Wednesday, December 29, 2010
The Tourist review
Upon arriving at the cinema I had to decide between watching The Tourist, starring Depp and Jolie, and Faster – an action movie starring Dwayne “The Rock” Johnson and Billy Bob Thornton. Amongst all those big names Thornton is the only one I actually don't like. For that reason and others I decided to go for the Tourist.
The movie was quite watchable. I was happy to see Paul Bettany, who I rather like, and it was interesting to me to see him with Rufus Sewell again. Johnny Depp was convincing as an awkward schoolteacher out of his depth and Angelina Jolie played her part well. There were a couple of action scenes that, while not particularly gripping, worked. The plot was reasonably interesting and I have no complaints with the pacing.
However, the movie does have one big problem. First of all, this is not an action or comedy movie, it is described as a drama (I would say suspense, although that's probably a given). That means the pay-off for watching is really all in the ending. To put it bluntly, in this kind of movie we are expecting a twist at the end. Perhaps we shouldn't, I don't know of any rule that says a drama has to have a surprise ending, but the fact is it needs a bang at the end and that usually means a twist. This is where the movie fizzles out.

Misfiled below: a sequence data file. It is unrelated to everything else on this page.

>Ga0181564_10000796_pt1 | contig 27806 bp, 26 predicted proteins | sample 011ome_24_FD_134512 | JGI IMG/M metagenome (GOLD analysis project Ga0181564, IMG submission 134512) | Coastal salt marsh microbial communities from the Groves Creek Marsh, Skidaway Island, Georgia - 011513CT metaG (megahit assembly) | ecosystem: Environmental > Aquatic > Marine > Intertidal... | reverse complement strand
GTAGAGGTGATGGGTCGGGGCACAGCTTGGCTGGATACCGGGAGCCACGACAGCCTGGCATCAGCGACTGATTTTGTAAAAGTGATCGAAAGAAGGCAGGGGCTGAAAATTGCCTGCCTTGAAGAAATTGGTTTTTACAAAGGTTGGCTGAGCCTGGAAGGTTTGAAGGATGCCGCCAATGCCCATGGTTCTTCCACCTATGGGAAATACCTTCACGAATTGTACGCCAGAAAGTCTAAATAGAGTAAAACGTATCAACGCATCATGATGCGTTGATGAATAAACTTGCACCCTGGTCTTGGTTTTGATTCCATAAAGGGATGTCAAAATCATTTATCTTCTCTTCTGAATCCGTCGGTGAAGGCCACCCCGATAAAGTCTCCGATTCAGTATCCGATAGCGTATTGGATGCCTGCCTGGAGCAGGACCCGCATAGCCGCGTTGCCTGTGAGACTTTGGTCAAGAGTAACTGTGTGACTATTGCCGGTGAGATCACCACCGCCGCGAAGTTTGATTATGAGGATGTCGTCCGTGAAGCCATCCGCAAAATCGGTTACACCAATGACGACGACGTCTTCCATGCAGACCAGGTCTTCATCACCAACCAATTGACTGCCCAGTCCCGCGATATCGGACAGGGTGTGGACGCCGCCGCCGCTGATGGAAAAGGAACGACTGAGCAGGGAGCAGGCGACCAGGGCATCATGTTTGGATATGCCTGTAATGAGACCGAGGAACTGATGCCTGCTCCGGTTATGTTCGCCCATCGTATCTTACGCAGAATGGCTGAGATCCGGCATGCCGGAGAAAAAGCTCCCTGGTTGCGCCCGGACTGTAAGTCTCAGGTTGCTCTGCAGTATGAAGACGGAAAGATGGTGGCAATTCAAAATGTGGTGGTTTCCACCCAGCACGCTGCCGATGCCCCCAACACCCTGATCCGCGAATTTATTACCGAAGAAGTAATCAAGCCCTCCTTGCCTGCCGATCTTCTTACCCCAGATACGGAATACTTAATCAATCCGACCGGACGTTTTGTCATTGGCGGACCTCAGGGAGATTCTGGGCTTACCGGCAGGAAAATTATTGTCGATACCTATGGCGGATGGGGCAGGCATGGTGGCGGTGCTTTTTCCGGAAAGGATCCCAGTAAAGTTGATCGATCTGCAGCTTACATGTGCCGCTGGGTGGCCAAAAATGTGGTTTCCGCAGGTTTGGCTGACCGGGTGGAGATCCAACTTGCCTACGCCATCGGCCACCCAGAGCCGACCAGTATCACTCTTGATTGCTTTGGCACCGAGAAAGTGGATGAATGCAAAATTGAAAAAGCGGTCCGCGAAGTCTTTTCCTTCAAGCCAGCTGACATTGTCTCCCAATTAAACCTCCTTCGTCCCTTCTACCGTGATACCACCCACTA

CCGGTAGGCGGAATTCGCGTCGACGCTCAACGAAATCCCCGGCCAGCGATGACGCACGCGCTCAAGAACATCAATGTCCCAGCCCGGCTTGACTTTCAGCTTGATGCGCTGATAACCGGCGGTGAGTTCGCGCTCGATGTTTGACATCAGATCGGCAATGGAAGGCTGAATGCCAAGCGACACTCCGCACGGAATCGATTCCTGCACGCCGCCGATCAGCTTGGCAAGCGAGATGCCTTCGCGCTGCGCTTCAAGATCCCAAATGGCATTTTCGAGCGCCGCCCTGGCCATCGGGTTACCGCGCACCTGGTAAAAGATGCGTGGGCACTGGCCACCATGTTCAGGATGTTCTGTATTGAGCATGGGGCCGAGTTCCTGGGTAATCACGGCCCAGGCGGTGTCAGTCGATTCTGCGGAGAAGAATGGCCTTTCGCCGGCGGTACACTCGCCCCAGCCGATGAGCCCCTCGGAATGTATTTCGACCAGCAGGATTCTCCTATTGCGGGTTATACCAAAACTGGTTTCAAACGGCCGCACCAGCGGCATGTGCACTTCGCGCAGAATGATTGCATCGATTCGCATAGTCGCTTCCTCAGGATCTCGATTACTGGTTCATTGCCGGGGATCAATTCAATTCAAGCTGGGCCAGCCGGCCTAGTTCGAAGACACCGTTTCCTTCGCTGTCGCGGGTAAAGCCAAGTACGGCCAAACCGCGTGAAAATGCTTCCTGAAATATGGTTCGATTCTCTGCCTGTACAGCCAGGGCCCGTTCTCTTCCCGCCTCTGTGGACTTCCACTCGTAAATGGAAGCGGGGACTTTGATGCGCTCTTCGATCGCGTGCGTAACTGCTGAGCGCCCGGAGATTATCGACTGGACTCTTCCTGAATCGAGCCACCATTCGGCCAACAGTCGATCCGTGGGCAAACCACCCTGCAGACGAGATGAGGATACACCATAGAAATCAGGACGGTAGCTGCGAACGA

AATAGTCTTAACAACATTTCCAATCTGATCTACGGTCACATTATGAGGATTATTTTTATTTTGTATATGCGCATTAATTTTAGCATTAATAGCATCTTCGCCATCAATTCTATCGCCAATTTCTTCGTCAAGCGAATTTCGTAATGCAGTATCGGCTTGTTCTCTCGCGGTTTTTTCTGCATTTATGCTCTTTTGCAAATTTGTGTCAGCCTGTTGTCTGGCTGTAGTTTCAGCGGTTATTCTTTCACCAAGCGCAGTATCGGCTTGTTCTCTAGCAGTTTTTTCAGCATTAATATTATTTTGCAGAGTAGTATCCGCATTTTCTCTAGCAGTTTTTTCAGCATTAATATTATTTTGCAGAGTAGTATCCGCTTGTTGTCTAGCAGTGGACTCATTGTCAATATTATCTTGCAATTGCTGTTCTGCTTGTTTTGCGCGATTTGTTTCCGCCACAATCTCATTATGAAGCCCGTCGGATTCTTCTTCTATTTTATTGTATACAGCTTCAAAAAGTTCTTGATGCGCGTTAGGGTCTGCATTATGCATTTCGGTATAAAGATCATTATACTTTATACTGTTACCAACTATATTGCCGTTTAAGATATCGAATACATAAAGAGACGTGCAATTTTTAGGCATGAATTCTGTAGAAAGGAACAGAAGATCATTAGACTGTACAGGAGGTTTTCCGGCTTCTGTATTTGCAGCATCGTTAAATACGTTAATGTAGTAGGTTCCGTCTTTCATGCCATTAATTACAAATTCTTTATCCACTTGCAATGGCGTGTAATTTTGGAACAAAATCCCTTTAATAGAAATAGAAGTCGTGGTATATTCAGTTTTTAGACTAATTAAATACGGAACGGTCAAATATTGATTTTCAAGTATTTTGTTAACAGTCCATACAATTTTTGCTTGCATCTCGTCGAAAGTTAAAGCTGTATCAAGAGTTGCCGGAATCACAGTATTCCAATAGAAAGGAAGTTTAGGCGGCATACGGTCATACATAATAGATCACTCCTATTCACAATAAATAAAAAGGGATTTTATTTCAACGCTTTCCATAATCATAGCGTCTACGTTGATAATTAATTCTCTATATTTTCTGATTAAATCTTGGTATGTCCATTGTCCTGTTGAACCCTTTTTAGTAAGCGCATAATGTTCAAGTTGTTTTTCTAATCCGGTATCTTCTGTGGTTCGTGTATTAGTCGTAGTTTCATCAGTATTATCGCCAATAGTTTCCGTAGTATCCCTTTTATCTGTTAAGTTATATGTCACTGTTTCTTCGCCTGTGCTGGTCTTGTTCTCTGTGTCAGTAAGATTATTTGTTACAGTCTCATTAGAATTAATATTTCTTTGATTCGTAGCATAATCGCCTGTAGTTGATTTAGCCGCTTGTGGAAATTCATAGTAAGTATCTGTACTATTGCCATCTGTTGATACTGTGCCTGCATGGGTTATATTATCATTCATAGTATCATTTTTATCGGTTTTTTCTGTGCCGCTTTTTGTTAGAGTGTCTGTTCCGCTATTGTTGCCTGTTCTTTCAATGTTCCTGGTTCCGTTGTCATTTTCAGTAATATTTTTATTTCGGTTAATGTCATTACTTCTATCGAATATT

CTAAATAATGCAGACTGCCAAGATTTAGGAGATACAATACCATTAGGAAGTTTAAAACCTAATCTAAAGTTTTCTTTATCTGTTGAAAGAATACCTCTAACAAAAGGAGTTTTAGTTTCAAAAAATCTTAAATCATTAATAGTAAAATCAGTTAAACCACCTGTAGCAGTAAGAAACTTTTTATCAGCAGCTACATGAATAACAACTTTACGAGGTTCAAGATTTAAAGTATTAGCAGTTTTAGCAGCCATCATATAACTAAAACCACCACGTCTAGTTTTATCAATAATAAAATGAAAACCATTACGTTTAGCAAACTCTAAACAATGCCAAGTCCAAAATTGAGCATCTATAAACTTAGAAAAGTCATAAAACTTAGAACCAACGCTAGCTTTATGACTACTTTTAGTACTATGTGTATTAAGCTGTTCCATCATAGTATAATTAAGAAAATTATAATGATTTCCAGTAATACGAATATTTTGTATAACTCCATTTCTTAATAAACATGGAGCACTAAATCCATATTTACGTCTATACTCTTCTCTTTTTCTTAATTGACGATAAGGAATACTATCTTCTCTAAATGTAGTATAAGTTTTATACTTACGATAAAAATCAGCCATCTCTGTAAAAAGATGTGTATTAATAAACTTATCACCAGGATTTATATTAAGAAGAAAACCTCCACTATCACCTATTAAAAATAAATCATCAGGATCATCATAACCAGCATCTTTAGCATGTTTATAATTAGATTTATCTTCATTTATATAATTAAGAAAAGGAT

The problem is everyone saw the twist coming. I saw it coming but dismissed it as too far fetched. There's a bit of a contradiction there; if the twist ending makes perfect sense it risks being too predictable, telegraphed even. However a twist with no hints that it is coming usually has no impact because it feels divorced from the story. The real art is to write a twist ending that does tie in with the whole story, answer all the questions and shed new light on events we took for granted, without being obvious and predictable. This usually means that it cannot be straight-forwards, however if it is too convoluted it risks being contrived and unbelievable – especially since the more convoluted the writer tries to make it generally the more plot holes and logical shortcomings it ends up with.